WEST LAFAYETTE, Ind. — Much of 2020 and the beginning of 2021 was spent trying to prevent the spread of COVID-19 through strict restrictions and regulations that were put into place.
Many events were canceled or limited the number of people that were allowed, plus hundreds of events were held virtually. One activity that was severely affected was county fairs throughout the state.
With vaccines available and the amount of positive cases decreasing, most Indiana county fairs are being held in a more traditional way this year.
Several Purdue Extension educators recently opened up about how their county fair will look this year and what protocols they have in place to ensure the health and safety of everyone.
“The fair is a time-honored tradition and it is something that truly brings the community together. It’s also a time to celebrate the hard work of our 4-H members. This year was extra special for many as it allowed us to celebrate 165 years of the Hancock County Fair with many of the great things we are known for. We worked with the local health department to get ready for the event and also followed the Protect Purdue guidelines for staff. The magic of fair is back and we couldn’t be more thrilled. 4-Hers, friends, livestock and fair food provided us with all the makings for some extra-special fair memories. We had a wonderful event and are excited to celebrate in our traditional fashion next year.”
Amber Barks, Purdue Extension 4-H youth development educator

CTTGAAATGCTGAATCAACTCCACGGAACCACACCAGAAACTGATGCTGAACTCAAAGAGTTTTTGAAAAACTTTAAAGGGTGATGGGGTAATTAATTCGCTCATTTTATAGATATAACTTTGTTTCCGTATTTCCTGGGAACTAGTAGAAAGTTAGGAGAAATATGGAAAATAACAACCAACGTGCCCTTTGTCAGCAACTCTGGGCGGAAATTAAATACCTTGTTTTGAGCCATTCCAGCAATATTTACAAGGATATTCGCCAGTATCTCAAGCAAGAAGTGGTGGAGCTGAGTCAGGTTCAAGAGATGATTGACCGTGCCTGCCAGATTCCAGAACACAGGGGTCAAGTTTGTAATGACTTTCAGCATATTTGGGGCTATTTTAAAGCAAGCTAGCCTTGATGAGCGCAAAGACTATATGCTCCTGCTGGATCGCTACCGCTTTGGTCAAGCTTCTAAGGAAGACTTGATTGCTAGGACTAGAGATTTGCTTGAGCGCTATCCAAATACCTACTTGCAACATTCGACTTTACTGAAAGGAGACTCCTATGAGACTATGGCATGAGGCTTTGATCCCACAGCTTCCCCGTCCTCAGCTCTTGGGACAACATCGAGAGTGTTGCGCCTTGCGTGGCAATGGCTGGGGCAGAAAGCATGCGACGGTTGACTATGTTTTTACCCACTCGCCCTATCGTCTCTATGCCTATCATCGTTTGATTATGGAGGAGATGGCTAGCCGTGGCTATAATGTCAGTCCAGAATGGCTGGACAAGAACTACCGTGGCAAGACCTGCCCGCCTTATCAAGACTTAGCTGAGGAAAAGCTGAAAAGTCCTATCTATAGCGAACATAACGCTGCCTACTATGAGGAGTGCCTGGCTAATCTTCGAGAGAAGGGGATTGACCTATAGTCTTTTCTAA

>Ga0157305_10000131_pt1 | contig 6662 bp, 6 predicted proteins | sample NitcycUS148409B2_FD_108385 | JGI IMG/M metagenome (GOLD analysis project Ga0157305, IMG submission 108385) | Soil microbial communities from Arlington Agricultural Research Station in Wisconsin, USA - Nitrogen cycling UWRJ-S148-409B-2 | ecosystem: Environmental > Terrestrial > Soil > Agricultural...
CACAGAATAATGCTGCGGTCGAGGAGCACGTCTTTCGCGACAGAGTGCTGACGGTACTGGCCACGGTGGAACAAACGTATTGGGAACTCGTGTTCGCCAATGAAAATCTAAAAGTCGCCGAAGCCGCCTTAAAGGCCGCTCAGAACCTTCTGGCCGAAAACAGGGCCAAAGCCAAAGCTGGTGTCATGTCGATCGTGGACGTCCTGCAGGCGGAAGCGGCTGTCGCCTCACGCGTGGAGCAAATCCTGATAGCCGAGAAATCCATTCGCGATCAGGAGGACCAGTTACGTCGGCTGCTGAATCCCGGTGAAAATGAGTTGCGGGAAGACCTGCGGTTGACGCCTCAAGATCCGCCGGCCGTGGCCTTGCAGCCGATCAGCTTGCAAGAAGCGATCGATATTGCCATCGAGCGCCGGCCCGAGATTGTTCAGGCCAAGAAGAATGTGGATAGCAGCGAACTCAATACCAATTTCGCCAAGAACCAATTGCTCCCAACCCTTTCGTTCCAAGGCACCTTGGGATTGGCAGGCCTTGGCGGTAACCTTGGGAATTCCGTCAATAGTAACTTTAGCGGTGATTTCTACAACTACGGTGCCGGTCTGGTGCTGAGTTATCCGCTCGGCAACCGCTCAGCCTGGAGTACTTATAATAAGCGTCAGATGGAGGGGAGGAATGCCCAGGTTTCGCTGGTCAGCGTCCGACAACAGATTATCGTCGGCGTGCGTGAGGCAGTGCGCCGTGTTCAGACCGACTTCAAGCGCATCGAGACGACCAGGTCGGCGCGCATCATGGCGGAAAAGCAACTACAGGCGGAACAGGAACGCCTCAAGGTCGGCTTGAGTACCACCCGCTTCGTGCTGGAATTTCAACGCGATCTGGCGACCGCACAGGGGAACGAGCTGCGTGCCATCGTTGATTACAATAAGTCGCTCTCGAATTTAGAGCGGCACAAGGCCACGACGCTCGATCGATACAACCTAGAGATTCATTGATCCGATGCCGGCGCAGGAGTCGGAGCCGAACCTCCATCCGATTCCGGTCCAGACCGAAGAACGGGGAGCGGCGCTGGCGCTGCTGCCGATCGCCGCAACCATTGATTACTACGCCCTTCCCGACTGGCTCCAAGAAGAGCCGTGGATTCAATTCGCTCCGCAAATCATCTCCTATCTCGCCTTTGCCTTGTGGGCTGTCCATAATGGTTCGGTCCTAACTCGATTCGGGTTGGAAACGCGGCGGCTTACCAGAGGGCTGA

“The Boone County 4-H family is so excited to be together after the in-person fair was canceled last year. The kids are ready to make memories and reconnect with friends they have made through the years. I have to say the same is probably true for us adults, as well. It just isn’t summer without the county fair, no matter how exhausted we all are at the end of it. As for changes, we are working with our health department, but it looks like a fairly normal fair this year. Pre-fair judging will be closed judging again this year, but the fair is open to the community to come learn and watch our 4-H members in action with their livestock.”
Pandora Woodward, Purdue Extension 4-H youth development educator
“2021 is an exciting year with new transitions as it is the first year for our 4-H program to offer the ability to exhibit projects virtually or in person in Posey County. 4-H youth and families are excited more than ever to enjoy the summer events leading up to the fair as it is a positive outlook for the fair July 18-24. We have made changes to how our pre-fair will look for checking in exhibit projects and judging, but as always we will have everything on display during the week of the fair. During the fair, we will encourage social distancing and face coverings, but encourage all to come and support our youth and see their talents.”
Kristen Lowry, Purdue Extension health and human sciences educator
“In Hamilton County we are happy this year to be having an in-person fair. Again this year, the Hamilton County Fair will be focused on the 4-H members and their accomplishments. We are most excited to be able to have the public back to the fair event to recognize these accomplishments. We will have entertainment, family events and food highlighting our county producers, 4-H clubs, Extension Homemakers and other not-for-profit organizations. We will have signage encouraging social distancing, additional hand-sanitizing stations and cleaning of high-touch places, such as doors, more frequently. There are a few things the we will continue to do from last year, such as the way we enter projects and livestreaming of events for those who cannot physically attend the events.”
Susan Peterson, Purdue Extension director